Hazardous Waste Cleanup, Neighborhood Gentrification, and Environmental Justice: Evidence from Restricted Access Census Block Data
AbstractWe test for residential sorting and changes in neighborhood characteristics in response to the cleanup of hazardous waste sites using restricted access fine-geographical-resolution block data. We examine changes between 1990 and 2000 in blocks within 5km of sites that are proposed to the National Priority List that fall in a narrow interval of Hazardous Ranking Scores, comparing blocks near sites that were cleaned with those near sites that were not. Cleanup leads to increases in population density and housing unit density; increases in mean household income and shares of college-educated; but also to increases in the shares of minorities.
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Bibliographic InfoArticle provided by American Economic Association in its journal American Economic Review.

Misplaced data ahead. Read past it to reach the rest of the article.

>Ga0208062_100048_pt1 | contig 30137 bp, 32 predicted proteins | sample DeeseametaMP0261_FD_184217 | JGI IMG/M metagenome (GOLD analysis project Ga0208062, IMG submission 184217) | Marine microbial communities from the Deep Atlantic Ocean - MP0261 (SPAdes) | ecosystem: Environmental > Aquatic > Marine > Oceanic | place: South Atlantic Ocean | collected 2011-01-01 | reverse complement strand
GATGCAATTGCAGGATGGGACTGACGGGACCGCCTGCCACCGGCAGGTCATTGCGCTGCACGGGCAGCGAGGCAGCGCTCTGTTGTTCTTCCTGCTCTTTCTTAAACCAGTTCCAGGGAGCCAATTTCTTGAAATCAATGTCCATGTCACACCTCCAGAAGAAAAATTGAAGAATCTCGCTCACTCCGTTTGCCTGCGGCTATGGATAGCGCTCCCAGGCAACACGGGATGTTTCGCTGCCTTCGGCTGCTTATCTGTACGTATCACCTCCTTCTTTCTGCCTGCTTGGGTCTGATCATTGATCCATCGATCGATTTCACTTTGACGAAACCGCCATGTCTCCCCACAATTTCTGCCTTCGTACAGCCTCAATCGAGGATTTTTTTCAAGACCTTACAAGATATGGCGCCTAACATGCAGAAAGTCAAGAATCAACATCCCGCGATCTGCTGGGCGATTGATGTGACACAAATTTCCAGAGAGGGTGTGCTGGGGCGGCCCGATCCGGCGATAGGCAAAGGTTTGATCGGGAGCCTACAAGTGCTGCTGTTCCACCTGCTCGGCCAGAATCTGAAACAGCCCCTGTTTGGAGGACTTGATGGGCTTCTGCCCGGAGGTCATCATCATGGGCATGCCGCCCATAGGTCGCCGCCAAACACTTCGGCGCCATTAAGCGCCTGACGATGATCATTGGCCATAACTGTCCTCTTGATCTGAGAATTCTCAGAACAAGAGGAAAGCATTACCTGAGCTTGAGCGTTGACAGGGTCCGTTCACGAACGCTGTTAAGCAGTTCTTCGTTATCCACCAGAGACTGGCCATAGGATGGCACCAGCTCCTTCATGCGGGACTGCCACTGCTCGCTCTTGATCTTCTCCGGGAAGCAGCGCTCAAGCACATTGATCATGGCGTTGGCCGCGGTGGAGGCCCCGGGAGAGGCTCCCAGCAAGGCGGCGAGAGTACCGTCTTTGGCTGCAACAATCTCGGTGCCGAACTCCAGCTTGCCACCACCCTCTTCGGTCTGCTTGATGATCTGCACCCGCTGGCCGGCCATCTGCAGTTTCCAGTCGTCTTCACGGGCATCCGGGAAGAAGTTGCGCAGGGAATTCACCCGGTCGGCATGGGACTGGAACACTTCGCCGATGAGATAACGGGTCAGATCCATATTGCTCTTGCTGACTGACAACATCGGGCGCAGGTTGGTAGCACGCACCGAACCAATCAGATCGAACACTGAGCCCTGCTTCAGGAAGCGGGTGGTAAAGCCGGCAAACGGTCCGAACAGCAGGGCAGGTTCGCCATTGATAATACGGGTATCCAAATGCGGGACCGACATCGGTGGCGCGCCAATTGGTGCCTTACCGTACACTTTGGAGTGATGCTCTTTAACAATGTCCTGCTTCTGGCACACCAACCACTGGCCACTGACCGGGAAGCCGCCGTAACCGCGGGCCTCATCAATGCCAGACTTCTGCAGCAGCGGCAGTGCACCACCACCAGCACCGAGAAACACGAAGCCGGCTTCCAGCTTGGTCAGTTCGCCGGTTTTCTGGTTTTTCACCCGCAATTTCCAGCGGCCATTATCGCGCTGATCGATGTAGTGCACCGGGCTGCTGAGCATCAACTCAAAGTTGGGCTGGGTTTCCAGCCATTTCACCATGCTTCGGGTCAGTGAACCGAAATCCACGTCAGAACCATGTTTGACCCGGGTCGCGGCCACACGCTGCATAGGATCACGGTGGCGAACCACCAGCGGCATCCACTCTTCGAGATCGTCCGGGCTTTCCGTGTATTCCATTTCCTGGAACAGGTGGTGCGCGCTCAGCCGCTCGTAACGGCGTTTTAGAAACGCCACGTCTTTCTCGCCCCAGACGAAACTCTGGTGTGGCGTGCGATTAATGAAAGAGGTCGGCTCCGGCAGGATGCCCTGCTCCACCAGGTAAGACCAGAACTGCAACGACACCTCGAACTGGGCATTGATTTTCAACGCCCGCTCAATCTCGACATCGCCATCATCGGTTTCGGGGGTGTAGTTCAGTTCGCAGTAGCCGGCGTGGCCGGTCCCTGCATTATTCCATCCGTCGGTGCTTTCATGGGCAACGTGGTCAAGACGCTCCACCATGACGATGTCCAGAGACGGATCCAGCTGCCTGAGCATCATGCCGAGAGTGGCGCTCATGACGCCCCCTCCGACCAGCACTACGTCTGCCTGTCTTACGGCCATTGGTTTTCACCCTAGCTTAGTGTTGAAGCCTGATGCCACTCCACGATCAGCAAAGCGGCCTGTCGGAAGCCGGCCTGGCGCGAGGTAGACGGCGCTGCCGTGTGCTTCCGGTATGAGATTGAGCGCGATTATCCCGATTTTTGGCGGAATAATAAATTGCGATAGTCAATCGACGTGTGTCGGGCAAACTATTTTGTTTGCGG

Volume (Year): 101 (2011)
Issue (Month): 3 (May)
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- Kent Messer & William Schulze & Katherine Hackett & Trudy Cameron & Gary McClelland, 2006. "Can Stigma Explain Large Property Value Losses? The Psychology and Economics of Superfund," Environmental & Resource Economics, European Association of Environmental and Resource Economists, vol. 33(3), pages 299-324, 03.
- Matthew J. Holian & Matthew E. Kahn, 2013. "The Rise of the Low Carbon Consumer City," NBER Working Papers 18735, National Bureau of Economic Research, Inc.
- Glenn Sheriff & Kelly B. Maguire, 2013. "Ranking Distributions of Environmental Outcomes Across Population Groups," NCEE Working Paper Series 201304, National Center for Environmental Economics, U.S. Environmental Protection Agency, revised Aug 2013.
- Devin Bunten & Matthew E. Kahn, 2014. "The Impact of Emerging Climate Risks on Urban Real Estate Price Dynamics," NBER Working Papers 20018, National Bureau of Economic Research, Inc.
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